Here's Why You Should Consider Eating More Tomatoes

Tomatoes are a common food found in supermarkets, restaurants, farmers' markets, and home kitchens. You can make a variety of recipes from this red, juicy produce, including hearty sauces, like marinara or tikka masala, tomato salad, and toasted tomato sandwiches. There are green tomatoes, which can be eaten raw, fried, or used in casseroles and relish recipes. Tomatoes also pair beautifully with many other foods, ingredients, and dishes, from pasta recipes to raw vegetable and fruit platters (via Epicurious). They are so widely used that it's almost impossible to look at any restaurant menu and not see at least one tomato dish.

As Food Revolution notes, the popularity of the tomato wasn't always the case as they were actually feared and avoided until the 1800s or so, due to their connection to the nightshade family and the plants believed toxic properties. However, presently tomatoes come in second to potatoes as the most eaten vegetable — or should we say fruit? 

What are the health benefits of tomatoes?

Health reports that yes, tomato is indeed a fruit because it's "seed-bearing and develops from the ovary of a flowering plant." Nutritionally and culinarily speaking, and according to a Supreme Court ruling, the tomato is actually a vegetable. The discourse over whether the tomato is a fruit or a vegetable can sometimes overshadow its health benefits, which are plenty.

Epicurious reports that tomatoes are "nutritional powerhouses," containing antioxidants, vitamin C, vitamin A, lycopene, dietary fiber, potassium, vitamin K, vitamin E, niacin, magnesium, and more. One cup of cherry tomatoes, for example, has 32% of the daily recommended value of vitamin C and is packed with other nutrients.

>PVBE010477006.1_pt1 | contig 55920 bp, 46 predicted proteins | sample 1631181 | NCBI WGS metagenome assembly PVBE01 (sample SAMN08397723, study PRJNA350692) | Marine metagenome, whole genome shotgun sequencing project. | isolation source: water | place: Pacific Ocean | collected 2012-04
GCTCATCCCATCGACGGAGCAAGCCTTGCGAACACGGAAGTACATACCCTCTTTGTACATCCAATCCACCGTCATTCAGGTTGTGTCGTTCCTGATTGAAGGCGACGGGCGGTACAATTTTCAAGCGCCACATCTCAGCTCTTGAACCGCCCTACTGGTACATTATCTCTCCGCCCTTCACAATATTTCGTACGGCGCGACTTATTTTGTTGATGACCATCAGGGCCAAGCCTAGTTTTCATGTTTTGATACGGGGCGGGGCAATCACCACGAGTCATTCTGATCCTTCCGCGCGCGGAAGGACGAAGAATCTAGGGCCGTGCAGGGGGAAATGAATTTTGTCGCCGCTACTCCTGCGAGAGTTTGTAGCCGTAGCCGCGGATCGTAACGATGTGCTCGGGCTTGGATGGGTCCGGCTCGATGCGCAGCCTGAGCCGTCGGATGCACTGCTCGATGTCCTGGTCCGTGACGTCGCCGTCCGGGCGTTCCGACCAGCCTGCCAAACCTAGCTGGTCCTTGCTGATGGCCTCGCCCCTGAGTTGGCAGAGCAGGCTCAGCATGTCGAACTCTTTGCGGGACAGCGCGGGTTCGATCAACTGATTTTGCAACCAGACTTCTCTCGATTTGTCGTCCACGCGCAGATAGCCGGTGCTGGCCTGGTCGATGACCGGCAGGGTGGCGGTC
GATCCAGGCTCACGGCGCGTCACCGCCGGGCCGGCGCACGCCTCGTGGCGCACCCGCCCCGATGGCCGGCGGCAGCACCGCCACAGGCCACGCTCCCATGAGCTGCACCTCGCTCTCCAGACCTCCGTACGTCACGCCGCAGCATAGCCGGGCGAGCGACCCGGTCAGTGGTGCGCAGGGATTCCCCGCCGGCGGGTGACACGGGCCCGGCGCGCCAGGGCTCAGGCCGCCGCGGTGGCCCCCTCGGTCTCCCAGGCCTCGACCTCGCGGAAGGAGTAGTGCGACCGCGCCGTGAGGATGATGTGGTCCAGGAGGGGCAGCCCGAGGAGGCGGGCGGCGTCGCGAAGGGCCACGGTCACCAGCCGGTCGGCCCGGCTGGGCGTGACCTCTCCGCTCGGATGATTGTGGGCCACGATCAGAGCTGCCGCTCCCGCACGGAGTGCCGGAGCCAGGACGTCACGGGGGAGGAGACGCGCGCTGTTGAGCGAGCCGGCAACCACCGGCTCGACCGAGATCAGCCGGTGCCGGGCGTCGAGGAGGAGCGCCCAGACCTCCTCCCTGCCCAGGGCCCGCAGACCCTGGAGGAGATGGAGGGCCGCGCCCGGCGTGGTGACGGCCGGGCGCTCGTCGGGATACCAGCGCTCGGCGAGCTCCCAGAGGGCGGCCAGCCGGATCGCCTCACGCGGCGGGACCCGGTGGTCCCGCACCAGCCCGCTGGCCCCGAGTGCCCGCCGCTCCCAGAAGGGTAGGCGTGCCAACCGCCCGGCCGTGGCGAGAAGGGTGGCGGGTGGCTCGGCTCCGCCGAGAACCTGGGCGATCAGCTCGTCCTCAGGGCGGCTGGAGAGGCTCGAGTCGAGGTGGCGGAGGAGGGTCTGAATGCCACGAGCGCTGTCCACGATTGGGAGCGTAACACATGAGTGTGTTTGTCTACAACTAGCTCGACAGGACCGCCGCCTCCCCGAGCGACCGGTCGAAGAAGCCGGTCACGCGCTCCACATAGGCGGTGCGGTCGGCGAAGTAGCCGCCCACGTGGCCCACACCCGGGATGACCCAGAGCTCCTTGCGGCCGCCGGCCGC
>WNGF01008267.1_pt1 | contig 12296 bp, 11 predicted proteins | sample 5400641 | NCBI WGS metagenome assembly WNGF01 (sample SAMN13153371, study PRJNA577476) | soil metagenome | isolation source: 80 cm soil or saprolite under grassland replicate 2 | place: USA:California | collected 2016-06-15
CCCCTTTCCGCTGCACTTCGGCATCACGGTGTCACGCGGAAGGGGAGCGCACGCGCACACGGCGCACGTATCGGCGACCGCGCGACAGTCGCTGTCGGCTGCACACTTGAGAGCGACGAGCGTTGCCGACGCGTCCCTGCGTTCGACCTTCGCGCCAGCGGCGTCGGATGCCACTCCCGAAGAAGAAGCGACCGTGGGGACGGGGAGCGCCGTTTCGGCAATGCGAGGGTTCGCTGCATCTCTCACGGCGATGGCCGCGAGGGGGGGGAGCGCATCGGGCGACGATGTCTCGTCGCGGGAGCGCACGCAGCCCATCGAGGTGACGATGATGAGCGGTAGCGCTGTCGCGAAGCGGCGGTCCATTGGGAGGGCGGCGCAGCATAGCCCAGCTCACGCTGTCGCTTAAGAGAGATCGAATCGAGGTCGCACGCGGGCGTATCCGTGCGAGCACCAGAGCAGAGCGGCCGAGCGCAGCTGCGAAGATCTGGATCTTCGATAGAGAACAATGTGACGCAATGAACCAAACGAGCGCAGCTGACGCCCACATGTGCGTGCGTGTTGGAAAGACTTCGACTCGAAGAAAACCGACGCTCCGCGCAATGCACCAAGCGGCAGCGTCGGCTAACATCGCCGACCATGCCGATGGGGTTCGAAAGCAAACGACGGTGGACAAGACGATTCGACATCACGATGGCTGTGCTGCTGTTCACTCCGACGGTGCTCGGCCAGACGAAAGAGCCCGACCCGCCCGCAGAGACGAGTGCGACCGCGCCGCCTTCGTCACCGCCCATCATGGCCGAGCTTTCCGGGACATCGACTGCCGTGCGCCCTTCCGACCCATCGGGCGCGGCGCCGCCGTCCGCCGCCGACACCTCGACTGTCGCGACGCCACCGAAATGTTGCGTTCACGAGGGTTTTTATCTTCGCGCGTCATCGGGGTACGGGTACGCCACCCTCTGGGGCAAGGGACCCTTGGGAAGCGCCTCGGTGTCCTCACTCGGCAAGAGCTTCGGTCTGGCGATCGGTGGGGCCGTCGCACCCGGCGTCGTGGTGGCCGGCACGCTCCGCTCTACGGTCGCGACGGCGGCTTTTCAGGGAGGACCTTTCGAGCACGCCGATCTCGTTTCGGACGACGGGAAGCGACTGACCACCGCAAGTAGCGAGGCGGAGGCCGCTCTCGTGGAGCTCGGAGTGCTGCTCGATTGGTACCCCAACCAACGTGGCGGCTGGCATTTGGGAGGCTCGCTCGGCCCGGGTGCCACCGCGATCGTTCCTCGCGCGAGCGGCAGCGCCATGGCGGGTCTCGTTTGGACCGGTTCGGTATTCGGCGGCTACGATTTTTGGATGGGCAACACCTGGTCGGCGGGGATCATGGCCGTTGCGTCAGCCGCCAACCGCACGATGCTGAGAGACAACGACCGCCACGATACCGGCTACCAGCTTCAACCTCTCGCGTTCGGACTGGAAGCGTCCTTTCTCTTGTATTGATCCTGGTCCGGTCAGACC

Lycopene is the trademark nutrient in tomatoes, which has been said to mitigate inflammation, support skin and eye health, and promote anti-cancer properties (per Health). Interestingly, lycopene is absorbed even more when paired with healthy fats making sliced tomato with olive oil and mozzarella a good choice, both from a flavor and health perspective. Crushing or pureeing tomatoes for recipes like sauce can also help to boost lycopene absorption (via Eat This, Not That!).

Are there any drawbacks to eating tomatoes?

The lycopene in tomatoes can help promote bone health, minimize skin bruising, lower blood pressure, and lower cholesterol. Livestrong states that tomatoes — both raw and cooked — also promote serotonin production and may aid in weight loss and Good Housekeeping notes that tomatoes are also helpful in minimizing the effects of diabetes. 

So what was it in the past that people feared over this clearly healthy food choice? Tomatoes are a part of the "nightshade" plant family, as are eggplants and peppers. Per Healthline, these nightshades contain alkaloids, which might contribute to irritable bowel syndrome symptoms. Some people also believe that eating nightshades can worsen the symptoms of autoimmune diseases, however, there is not enough research to say for certain.

While the nightshade theories require further research, there is a true downside for some that eat tomatoes. Vanguard Gastroenterology states that tomatoes are a no-no for those living with GERD or acid reflux as the acid can worsen symptoms.